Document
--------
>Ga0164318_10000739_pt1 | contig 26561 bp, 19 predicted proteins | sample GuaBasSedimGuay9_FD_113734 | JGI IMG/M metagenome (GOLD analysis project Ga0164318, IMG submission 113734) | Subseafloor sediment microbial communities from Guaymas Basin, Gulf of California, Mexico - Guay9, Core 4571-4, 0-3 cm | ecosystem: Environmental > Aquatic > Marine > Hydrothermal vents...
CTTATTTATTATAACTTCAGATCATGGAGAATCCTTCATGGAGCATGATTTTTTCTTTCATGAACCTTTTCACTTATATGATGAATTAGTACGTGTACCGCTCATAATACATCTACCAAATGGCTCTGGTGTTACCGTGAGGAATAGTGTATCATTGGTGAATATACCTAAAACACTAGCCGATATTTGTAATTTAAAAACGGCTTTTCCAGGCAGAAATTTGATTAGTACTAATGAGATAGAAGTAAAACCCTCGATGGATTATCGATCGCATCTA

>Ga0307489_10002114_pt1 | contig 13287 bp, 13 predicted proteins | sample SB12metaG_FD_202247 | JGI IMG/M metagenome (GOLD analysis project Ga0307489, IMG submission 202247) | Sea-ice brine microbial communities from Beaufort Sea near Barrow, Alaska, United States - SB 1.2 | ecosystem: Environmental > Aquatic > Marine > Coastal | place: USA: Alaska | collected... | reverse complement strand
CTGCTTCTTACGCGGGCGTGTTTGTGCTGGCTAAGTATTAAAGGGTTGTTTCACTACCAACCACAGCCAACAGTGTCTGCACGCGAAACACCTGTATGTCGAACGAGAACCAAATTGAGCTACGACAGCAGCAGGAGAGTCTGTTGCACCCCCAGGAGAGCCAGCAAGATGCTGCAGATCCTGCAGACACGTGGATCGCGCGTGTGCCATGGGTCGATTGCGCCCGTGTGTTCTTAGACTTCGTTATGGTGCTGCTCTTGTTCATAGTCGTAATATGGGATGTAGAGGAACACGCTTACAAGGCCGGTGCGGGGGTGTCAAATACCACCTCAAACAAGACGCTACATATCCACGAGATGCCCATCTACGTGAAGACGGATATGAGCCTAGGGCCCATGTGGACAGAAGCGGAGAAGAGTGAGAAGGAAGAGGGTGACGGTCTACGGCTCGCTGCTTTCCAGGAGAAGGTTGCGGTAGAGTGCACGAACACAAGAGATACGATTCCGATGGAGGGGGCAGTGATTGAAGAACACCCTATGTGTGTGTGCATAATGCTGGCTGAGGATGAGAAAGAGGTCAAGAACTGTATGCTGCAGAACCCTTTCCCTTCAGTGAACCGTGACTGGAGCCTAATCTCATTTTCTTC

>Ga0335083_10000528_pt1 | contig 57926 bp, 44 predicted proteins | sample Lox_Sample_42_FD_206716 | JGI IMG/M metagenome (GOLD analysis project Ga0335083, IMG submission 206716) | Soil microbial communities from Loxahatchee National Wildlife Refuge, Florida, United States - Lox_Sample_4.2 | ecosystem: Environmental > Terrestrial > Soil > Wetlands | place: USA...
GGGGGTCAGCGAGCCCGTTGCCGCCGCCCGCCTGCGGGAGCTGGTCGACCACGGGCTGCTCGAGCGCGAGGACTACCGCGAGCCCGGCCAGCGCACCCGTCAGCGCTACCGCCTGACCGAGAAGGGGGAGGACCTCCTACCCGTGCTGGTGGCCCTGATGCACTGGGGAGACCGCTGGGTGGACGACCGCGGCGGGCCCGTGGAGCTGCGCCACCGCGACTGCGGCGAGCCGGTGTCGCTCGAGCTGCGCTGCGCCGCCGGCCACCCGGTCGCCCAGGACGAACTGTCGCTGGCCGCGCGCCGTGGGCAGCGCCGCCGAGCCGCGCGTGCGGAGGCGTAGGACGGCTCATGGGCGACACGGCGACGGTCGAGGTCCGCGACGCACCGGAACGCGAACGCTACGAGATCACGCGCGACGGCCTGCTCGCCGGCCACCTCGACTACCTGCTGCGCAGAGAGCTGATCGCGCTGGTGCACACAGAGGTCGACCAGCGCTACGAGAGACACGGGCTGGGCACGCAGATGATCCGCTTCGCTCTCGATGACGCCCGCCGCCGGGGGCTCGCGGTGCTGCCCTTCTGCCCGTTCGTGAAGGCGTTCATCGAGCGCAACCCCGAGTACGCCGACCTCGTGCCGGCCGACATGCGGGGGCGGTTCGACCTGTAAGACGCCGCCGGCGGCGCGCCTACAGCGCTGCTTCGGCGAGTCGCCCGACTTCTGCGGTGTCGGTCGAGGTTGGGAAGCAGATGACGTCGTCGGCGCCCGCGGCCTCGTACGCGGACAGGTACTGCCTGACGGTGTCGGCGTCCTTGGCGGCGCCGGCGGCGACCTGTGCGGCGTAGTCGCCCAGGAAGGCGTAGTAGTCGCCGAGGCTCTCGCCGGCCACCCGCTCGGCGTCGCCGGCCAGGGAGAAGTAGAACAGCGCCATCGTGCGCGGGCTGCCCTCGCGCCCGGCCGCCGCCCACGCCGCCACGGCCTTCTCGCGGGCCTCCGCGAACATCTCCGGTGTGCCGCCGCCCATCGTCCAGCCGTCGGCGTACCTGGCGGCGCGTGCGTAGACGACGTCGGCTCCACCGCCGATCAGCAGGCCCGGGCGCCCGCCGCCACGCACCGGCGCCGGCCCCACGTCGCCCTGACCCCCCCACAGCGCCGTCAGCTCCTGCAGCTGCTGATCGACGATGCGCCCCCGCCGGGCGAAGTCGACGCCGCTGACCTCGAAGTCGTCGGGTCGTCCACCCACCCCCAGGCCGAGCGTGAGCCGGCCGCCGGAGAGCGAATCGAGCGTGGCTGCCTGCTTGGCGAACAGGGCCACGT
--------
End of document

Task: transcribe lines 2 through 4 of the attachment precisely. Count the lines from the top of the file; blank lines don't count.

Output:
CTTATTTATTATAACTTCAGATCATGGAGAATCCTTCATGGAGCATGATTTTTTCTTTCATGAACCTTTTCACTTATATGATGAATTAGTACGTGTACCGCTCATAATACATCTACCAAATGGCTCTGGTGTTACCGTGAGGAATAGTGTATCATTGGTGAATATACCTAAAACACTAGCCGATATTTGTAATTTAAAAACGGCTTTTCCAGGCAGAAATTTGATTAGTACTAATGAGATAGAAGTAAAACCCTCGATGGATTATCGATCGCATCTA

>Ga0307489_10002114_pt1 | contig 13287 bp, 13 predicted proteins | sample SB12metaG_FD_202247 | JGI IMG/M metagenome (GOLD analysis project Ga0307489, IMG submission 202247) | Sea-ice brine microbial communities from Beaufort Sea near Barrow, Alaska, United States - SB 1.2 | ecosystem: Environmental > Aquatic > Marine > Coastal | place: USA: Alaska | collected... | reverse complement strand
CTGCTTCTTACGCGGGCGTGTTTGTGCTGGCTAAGTATTAAAGGGTTGTTTCACTACCAACCACAGCCAACAGTGTCTGCACGCGAAACACCTGTATGTCGAACGAGAACCAAATTGAGCTACGACAGCAGCAGGAGAGTCTGTTGCACCCCCAGGAGAGCCAGCAAGATGCTGCAGATCCTGCAGACACGTGGATCGCGCGTGTGCCATGGGTCGATTGCGCCCGTGTGTTCTTAGACTTCGTTATGGTGCTGCTCTTGTTCATAGTCGTAATATGGGATGTAGAGGAACACGCTTACAAGGCCGGTGCGGGGGTGTCAAATACCACCTCAAACAAGACGCTACATATCCACGAGATGCCCATCTACGTGAAGACGGATATGAGCCTAGGGCCCATGTGGACAGAAGCGGAGAAGAGTGAGAAGGAAGAGGGTGACGGTCTACGGCTCGCTGCTTTCCAGGAGAAGGTTGCGGTAGAGTGCACGAACACAAGAGATACGATTCCGATGGAGGGGGCAGTGATTGAAGAACACCCTATGTGTGTGTGCATAATGCTGGCTGAGGATGAGAAAGAGGTCAAGAACTGTATGCTGCAGAACCCTTTCCCTTCAGTGAACCGTGACTGGAGCCTAATCTCATTTTCTTC